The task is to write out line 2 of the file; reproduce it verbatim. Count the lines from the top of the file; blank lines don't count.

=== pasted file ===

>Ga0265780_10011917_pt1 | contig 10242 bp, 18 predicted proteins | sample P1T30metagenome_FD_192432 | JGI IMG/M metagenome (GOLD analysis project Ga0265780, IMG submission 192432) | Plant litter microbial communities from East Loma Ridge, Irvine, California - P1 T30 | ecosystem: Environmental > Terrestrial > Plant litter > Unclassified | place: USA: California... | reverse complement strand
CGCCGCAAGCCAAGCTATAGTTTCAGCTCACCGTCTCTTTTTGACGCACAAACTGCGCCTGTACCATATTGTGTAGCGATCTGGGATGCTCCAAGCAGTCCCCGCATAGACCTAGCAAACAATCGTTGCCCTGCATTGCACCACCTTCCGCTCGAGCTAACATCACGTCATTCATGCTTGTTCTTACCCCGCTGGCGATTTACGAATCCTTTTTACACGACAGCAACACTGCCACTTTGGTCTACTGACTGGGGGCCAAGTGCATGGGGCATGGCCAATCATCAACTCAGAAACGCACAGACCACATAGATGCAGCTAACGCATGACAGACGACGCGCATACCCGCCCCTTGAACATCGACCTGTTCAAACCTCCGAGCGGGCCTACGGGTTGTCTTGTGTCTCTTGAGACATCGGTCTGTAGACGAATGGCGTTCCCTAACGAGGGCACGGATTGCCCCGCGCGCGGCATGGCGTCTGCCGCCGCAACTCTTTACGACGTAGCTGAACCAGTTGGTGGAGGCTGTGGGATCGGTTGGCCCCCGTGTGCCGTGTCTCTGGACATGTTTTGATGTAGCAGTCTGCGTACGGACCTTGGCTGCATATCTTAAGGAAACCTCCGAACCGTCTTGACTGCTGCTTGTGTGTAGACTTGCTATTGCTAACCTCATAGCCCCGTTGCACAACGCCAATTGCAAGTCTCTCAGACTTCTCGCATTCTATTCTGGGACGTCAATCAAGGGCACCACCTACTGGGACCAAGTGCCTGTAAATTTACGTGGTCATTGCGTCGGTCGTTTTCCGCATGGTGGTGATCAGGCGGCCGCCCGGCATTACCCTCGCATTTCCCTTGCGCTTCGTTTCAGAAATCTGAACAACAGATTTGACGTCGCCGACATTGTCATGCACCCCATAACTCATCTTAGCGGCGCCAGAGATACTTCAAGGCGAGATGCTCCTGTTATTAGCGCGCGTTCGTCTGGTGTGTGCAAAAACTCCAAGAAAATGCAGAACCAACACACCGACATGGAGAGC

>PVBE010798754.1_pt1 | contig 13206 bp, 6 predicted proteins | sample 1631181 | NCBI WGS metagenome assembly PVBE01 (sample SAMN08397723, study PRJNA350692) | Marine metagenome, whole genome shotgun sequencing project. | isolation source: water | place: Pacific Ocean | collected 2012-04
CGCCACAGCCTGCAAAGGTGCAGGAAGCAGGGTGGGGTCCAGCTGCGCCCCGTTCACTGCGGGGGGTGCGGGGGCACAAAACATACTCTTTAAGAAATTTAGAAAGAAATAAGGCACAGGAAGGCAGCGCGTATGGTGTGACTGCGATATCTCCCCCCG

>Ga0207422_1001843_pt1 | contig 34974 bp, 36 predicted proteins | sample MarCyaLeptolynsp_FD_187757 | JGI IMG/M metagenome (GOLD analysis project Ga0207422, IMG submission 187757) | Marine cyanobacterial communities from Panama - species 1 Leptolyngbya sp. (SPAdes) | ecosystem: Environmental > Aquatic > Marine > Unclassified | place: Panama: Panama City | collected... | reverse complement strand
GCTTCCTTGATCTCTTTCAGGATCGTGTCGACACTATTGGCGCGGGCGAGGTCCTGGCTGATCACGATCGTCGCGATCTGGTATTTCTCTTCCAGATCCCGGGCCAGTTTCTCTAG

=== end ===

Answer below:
CGCCGCAAGCCAAGCTATAGTTTCAGCTCACCGTCTCTTTTTGACGCACAAACTGCGCCTGTACCATATTGTGTAGCGATCTGGGATGCTCCAAGCAGTCCCCGCATAGACCTAGCAAACAATCGTTGCCCTGCATTGCACCACCTTCCGCTCGAGCTAACATCACGTCATTCATGCTTGTTCTTACCCCGCTGGCGATTTACGAATCCTTTTTACACGACAGCAACACTGCCACTTTGGTCTACTGACTGGGGGCCAAGTGCATGGGGCATGGCCAATCATCAACTCAGAAACGCACAGACCACATAGATGCAGCTAACGCATGACAGACGACGCGCATACCCGCCCCTTGAACATCGACCTGTTCAAACCTCCGAGCGGGCCTACGGGTTGTCTTGTGTCTCTTGAGACATCGGTCTGTAGACGAATGGCGTTCCCTAACGAGGGCACGGATTGCCCCGCGCGCGGCATGGCGTCTGCCGCCGCAACTCTTTACGACGTAGCTGAACCAGTTGGTGGAGGCTGTGGGATCGGTTGGCCCCCGTGTGCCGTGTCTCTGGACATGTTTTGATGTAGCAGTCTGCGTACGGACCTTGGCTGCATATCTTAAGGAAACCTCCGAACCGTCTTGACTGCTGCTTGTGTGTAGACTTGCTATTGCTAACCTCATAGCCCCGTTGCACAACGCCAATTGCAAGTCTCTCAGACTTCTCGCATTCTATTCTGGGACGTCAATCAAGGGCACCACCTACTGGGACCAAGTGCCTGTAAATTTACGTGGTCATTGCGTCGGTCGTTTTCCGCATGGTGGTGATCAGGCGGCCGCCCGGCATTACCCTCGCATTTCCCTTGCGCTTCGTTTCAGAAATCTGAACAACAGATTTGACGTCGCCGACATTGTCATGCACCCCATAACTCATCTTAGCGGCGCCAGAGATACTTCAAGGCGAGATGCTCCTGTTATTAGCGCGCGTTCGTCTGGTGTGTGCAAAAACTCCAAGAAAATGCAGAACCAACACACCGACATGGAGAGC